December 3, 2009

Late night links

Too good not to share.

Dr. Lucy H. Spelman is a veterinarian and all 'round amazing and remarkable person, currently working with giant otters in Guyana. That's one of her charges on the left. Dr. Spelman's blog: Saving Otters.


Storms are lining up and rain's on the way! Also: pretty maps! See Ken Clark's Western U.S. Weather Blog for all the deets. H/T: the awesome, essential Aquafornia.


Wildfire in Yellowstone: NASA astronauts are there.


What does it take to save a species? Sometimes, high-voltage power wires
. From Green Lines, by Beth Daley of the Boston Globe:
Transmission corridors have long been considered symbols of environmental degradation, with their enormous steel skeletons and high-voltage lines slicing through forests, wetlands, and salt marshes; they divide the landscapes that thousands of species need to survive. Yet now they are gaining a new reputation: As critical homes for faltering species of birds, bees, butterflies, plants, and a host of other species.
“It’s hard to explain to conservation groups that [species] are being saved in the most unpopular and disturbed kinds of landscapes,” said Robert Askins, a biology professor at Connecticut College who has studied birds in transmission corridors. “I was shocked originally to be working in them myself.”
H/T: 3 Quarks Daily.


"How is Jo, a former fighting pit bull, different from other dogs?" A Rotta Love Plus spells it out. Good read.


"[R]esearch out of Purdue University is suggesting that female dogs and, interestingly, female humans, live longer if they keep their ovaries," posts Christie at Pet Connection. A good discussion follows, with terrific comments from the most excellent Heather Houlahan. I mean, comments #34 and #35? Perfect.

In somewhat related news: Nature's Harmony Farm no longer castrates their pigs.
The controversy surrounding castration [of piglets] is one of humane treatment. In North American swine production, castration is essentially universal, although in the UK and Ireland, for welfare reasons pigs are not castrated. Additionally, legislation passed in Norway and Switzerland that banned castration of pigs starting in 2009. The majority of male pigs in Spain and Portugal are not castrated. McDonald’s & Burger King in the Netherlands both announced that they will no longer sell products containing pork from castrated pigs. According to The Pig Site, "There is substantial evidence that castration is painful and highly aversive to pigs and so is a significant welfare concern. The most painful part of castration appears to be the severing of the cords and vessels supplying testis. An assumption is often made that the procedure is less traumatic to younger piglets although the contrary maybe true."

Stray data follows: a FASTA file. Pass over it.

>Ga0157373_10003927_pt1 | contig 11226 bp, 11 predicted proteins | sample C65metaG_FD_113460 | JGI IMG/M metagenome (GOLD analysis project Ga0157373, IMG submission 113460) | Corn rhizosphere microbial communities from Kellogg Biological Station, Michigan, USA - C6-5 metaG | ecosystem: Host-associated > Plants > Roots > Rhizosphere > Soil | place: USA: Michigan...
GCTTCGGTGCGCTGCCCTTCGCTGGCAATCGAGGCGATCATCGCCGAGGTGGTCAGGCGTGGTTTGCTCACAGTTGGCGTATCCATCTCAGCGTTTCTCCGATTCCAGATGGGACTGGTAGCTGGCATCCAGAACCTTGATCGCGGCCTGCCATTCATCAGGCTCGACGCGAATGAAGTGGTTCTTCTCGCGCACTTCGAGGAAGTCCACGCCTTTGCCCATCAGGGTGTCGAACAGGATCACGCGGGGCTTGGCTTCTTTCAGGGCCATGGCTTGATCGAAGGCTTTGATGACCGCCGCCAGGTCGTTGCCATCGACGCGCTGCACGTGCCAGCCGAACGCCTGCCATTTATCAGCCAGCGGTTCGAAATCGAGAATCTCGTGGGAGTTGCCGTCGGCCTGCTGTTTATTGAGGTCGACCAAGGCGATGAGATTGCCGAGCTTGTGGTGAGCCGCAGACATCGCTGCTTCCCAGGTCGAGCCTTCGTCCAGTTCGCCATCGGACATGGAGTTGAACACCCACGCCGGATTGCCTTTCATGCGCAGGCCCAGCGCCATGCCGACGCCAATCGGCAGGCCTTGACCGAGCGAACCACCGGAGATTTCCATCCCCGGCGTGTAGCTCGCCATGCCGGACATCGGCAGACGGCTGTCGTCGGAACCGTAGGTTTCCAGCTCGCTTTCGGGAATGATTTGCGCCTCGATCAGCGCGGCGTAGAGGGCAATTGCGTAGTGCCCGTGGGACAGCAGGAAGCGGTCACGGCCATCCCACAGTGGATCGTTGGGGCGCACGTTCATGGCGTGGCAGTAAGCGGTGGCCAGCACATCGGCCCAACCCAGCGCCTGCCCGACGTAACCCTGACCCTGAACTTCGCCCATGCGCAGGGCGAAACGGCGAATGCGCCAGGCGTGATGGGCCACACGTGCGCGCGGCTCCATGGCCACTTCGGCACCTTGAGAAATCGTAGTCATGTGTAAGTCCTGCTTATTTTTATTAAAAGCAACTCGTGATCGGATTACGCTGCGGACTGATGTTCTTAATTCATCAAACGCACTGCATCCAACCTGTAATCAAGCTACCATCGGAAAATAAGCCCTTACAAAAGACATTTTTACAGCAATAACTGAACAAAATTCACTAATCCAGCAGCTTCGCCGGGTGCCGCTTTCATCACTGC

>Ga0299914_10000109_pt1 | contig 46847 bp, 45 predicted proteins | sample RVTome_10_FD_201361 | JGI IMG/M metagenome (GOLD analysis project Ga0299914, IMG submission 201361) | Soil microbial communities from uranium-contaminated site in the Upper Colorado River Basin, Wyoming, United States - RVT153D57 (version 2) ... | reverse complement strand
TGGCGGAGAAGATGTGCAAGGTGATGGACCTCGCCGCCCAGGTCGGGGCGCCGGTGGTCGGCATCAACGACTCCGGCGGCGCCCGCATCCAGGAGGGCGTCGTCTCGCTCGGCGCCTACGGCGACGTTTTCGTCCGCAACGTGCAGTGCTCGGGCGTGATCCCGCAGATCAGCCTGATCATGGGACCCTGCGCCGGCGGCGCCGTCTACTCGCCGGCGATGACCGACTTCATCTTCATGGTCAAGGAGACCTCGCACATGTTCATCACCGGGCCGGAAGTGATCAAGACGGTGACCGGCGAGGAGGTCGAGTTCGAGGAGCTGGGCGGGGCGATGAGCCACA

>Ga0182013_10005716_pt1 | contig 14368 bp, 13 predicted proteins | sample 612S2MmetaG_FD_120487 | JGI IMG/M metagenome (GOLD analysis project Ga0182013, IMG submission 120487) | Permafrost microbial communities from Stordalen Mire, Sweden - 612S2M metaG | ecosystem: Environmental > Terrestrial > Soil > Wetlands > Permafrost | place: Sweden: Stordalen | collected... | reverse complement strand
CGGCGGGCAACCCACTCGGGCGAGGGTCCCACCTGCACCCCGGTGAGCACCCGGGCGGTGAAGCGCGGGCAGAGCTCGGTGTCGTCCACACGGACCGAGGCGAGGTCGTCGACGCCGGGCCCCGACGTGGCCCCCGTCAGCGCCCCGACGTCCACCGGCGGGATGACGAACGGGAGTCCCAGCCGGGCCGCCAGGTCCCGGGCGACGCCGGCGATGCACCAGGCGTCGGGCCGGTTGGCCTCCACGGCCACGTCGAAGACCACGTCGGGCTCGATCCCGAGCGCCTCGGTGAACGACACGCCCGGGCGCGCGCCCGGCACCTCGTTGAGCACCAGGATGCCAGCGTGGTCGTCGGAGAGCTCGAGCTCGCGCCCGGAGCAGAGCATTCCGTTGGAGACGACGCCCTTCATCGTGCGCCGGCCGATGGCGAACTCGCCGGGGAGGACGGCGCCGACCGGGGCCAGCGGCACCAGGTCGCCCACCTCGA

Finally, via The Ethicurean: "When a recent UC Santa Cruz study asked grocery shoppers on California's Central Coast to rank their concerns about the food system, respondents prioritized animal welfare above the treatment of human workers on the farms." Bay Guardian reporter Caitlin Donohue reports on the irony of it all in Out of reach: How the sustainable local food movement neglects poor workers and eaters.
The average salary of the estimated 900,000 farm workers in California — the birthplace of the organic and farm labor movements in the U.S. — is around $8,500, more than $2,000 below the federal poverty line.
[Jon] Hall’s customers [at the University of San Francisco food court], college students who may eat three meals a day here, often approach him with questions about their food. Queries range from where to how the food was grown, but in no instances that Hall has been aware of, about the workers who grew it.

Labor issues are not the popular cause these days, at least in the sustainable food movement. Unlike the “eat local” and organic food movements, equitable treatment of farm workers has yet to spawn trendy slogans for tote bags or a book on the best-seller list.

One UC Santa Cruz study found that, when asked to rank their concern about food system related topics, Central Coast grocery shoppers assigned higher concern levels to animal treatment on farms than that of humans. But Hall is confident this will change as Bon Appetit and others continue to bring attention to the economically disadvantaged on the front lines of our local and organic food systems.

“This is the next frontier,” he said. “I can see it brewing.”
Somewhere, Edward R. Murrow is shaking his head in despair.

1 comment:

Bill Fosher said...

I spent two summers grazing sheep on power transmission lines, and it's no surprise to me that these swaths would be teeming with life. I certainly saw it every day. It makes perfect sense: the largest biodiversity is usually found where two habitats meet -- around the edges. Power transmission lines are essentially edges, at least in New England, where they are usually fields cut through the woods.

They are also not visited by humans very often, so they are become known as safe havens. Sure, the pylons aren't pretty, but tell that to the raptors that use them for hunting and nesting platforms.